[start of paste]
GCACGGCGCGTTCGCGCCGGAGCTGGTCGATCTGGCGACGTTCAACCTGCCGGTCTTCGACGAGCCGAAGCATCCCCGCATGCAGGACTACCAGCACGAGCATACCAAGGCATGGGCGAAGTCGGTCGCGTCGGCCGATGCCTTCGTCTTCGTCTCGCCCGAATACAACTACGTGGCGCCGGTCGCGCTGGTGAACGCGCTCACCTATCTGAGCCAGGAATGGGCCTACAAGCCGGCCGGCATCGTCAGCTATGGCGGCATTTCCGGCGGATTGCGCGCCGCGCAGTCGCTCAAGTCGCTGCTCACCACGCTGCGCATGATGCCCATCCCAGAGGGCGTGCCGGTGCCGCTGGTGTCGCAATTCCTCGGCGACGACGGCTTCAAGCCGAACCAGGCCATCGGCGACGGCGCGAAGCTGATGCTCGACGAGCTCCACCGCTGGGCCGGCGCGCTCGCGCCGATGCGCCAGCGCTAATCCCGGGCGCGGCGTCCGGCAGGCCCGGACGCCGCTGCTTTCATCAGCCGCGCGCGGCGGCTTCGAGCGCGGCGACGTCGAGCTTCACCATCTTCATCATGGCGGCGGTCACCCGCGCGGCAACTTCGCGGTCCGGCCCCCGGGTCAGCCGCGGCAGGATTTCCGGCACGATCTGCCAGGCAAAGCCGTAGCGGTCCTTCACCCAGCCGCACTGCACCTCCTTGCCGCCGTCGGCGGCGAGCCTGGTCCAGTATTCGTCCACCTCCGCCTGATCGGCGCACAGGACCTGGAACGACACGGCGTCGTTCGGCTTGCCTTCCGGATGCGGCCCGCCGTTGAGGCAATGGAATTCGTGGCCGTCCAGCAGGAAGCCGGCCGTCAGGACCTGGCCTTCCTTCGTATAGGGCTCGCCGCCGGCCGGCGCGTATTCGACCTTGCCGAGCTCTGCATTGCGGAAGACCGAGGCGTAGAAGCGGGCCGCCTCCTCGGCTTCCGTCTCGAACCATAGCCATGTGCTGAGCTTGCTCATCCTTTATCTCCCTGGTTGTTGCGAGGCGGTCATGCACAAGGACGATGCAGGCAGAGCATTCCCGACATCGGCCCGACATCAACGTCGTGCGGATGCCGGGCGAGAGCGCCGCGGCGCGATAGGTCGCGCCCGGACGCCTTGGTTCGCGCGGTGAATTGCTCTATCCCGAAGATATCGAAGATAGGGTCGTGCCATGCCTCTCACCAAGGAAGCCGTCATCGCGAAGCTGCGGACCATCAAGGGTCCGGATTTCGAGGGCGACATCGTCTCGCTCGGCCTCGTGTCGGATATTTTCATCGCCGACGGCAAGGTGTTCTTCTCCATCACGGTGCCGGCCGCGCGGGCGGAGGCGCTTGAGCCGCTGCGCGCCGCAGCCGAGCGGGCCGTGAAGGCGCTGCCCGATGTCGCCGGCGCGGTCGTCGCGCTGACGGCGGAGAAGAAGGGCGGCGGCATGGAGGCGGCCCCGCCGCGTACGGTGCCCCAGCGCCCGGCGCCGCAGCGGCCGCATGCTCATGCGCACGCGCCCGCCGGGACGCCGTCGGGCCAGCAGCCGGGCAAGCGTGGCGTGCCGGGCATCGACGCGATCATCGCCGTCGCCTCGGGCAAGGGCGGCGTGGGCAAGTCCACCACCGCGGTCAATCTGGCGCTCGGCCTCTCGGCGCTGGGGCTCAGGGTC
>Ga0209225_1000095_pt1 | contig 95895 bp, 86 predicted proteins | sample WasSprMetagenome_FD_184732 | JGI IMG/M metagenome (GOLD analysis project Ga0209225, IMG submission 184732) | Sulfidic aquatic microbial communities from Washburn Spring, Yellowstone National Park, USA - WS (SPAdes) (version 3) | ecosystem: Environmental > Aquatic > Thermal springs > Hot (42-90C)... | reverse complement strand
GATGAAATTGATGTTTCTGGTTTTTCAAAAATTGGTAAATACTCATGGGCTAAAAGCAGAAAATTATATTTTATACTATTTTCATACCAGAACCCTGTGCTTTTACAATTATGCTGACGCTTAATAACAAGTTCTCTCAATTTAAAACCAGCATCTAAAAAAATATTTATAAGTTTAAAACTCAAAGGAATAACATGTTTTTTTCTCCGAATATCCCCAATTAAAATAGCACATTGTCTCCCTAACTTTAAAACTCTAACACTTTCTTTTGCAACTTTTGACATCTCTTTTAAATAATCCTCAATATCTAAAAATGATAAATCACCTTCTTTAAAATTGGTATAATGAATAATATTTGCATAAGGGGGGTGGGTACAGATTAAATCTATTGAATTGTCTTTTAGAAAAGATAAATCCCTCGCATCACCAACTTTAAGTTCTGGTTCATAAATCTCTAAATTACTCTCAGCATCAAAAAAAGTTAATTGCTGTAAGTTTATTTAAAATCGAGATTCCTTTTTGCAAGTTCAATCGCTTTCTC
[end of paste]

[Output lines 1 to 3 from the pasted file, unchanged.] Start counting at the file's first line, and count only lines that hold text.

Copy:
GCACGGCGCGTTCGCGCCGGAGCTGGTCGATCTGGCGACGTTCAACCTGCCGGTCTTCGACGAGCCGAAGCATCCCCGCATGCAGGACTACCAGCACGAGCATACCAAGGCATGGGCGAAGTCGGTCGCGTCGGCCGATGCCTTCGTCTTCGTCTCGCCCGAATACAACTACGTGGCGCCGGTCGCGCTGGTGAACGCGCTCACCTATCTGAGCCAGGAATGGGCCTACAAGCCGGCCGGCATCGTCAGCTATGGCGGCATTTCCGGCGGATTGCGCGCCGCGCAGTCGCTCAAGTCGCTGCTCACCACGCTGCGCATGATGCCCATCCCAGAGGGCGTGCCGGTGCCGCTGGTGTCGCAATTCCTCGGCGACGACGGCTTCAAGCCGAACCAGGCCATCGGCGACGGCGCGAAGCTGATGCTCGACGAGCTCCACCGCTGGGCCGGCGCGCTCGCGCCGATGCGCCAGCGCTAATCCCGGGCGCGGCGTCCGGCAGGCCCGGACGCCGCTGCTTTCATCAGCCGCGCGCGGCGGCTTCGAGCGCGGCGACGTCGAGCTTCACCATCTTCATCATGGCGGCGGTCACCCGCGCGGCAACTTCGCGGTCCGGCCCCCGGGTCAGCCGCGGCAGGATTTCCGGCACGATCTGCCAGGCAAAGCCGTAGCGGTCCTTCACCCAGCCGCACTGCACCTCCTTGCCGCCGTCGGCGGCGAGCCTGGTCCAGTATTCGTCCACCTCCGCCTGATCGGCGCACAGGACCTGGAACGACACGGCGTCGTTCGGCTTGCCTTCCGGATGCGGCCCGCCGTTGAGGCAATGGAATTCGTGGCCGTCCAGCAGGAAGCCGGCCGTCAGGACCTGGCCTTCCTTCGTATAGGGCTCGCCGCCGGCCGGCGCGTATTCGACCTTGCCGAGCTCTGCATTGCGGAAGACCGAGGCGTAGAAGCGGGCCGCCTCCTCGGCTTCCGTCTCGAACCATAGCCATGTGCTGAGCTTGCTCATCCTTTATCTCCCTGGTTGTTGCGAGGCGGTCATGCACAAGGACGATGCAGGCAGAGCATTCCCGACATCGGCCCGACATCAACGTCGTGCGGATGCCGGGCGAGAGCGCCGCGGCGCGATAGGTCGCGCCCGGACGCCTTGGTTCGCGCGGTGAATTGCTCTATCCCGAAGATATCGAAGATAGGGTCGTGCCATGCCTCTCACCAAGGAAGCCGTCATCGCGAAGCTGCGGACCATCAAGGGTCCGGATTTCGAGGGCGACATCGTCTCGCTCGGCCTCGTGTCGGATATTTTCATCGCCGACGGCAAGGTGTTCTTCTCCATCACGGTGCCGGCCGCGCGGGCGGAGGCGCTTGAGCCGCTGCGCGCCGCAGCCGAGCGGGCCGTGAAGGCGCTGCCCGATGTCGCCGGCGCGGTCGTCGCGCTGACGGCGGAGAAGAAGGGCGGCGGCATGGAGGCGGCCCCGCCGCGTACGGTGCCCCAGCGCCCGGCGCCGCAGCGGCCGCATGCTCATGCGCACGCGCCCGCCGGGACGCCGTCGGGCCAGCAGCCGGGCAAGCGTGGCGTGCCGGGCATCGACGCGATCATCGCCGTCGCCTCGGGCAAGGGCGGCGTGGGCAAGTCCACCACCGCGGTCAATCTGGCGCTCGGCCTCTCGGCGCTGGGGCTCAGGGTC
>Ga0209225_1000095_pt1 | contig 95895 bp, 86 predicted proteins | sample WasSprMetagenome_FD_184732 | JGI IMG/M metagenome (GOLD analysis project Ga0209225, IMG submission 184732) | Sulfidic aquatic microbial communities from Washburn Spring, Yellowstone National Park, USA - WS (SPAdes) (version 3) | ecosystem: Environmental > Aquatic > Thermal springs > Hot (42-90C)... | reverse complement strand
GATGAAATTGATGTTTCTGGTTTTTCAAAAATTGGTAAATACTCATGGGCTAAAAGCAGAAAATTATATTTTATACTATTTTCATACCAGAACCCTGTGCTTTTACAATTATGCTGACGCTTAATAACAAGTTCTCTCAATTTAAAACCAGCATCTAAAAAAATATTTATAAGTTTAAAACTCAAAGGAATAACATGTTTTTTTCTCCGAATATCCCCAATTAAAATAGCACATTGTCTCCCTAACTTTAAAACTCTAACACTTTCTTTTGCAACTTTTGACATCTCTTTTAAATAATCCTCAATATCTAAAAATGATAAATCACCTTCTTTAAAATTGGTATAATGAATAATATTTGCATAAGGGGGGTGGGTACAGATTAAATCTATTGAATTGTCTTTTAGAAAAGATAAATCCCTCGCATCACCAACTTTAAGTTCTGGTTCATAAATCTCTAAATTACTCTCAGCATCAAAAAAAGTTAATTGCTGTAAGTTTATTTAAAATCGAGATTCCTTTTTGCAAGTTCAATCGCTTTCTC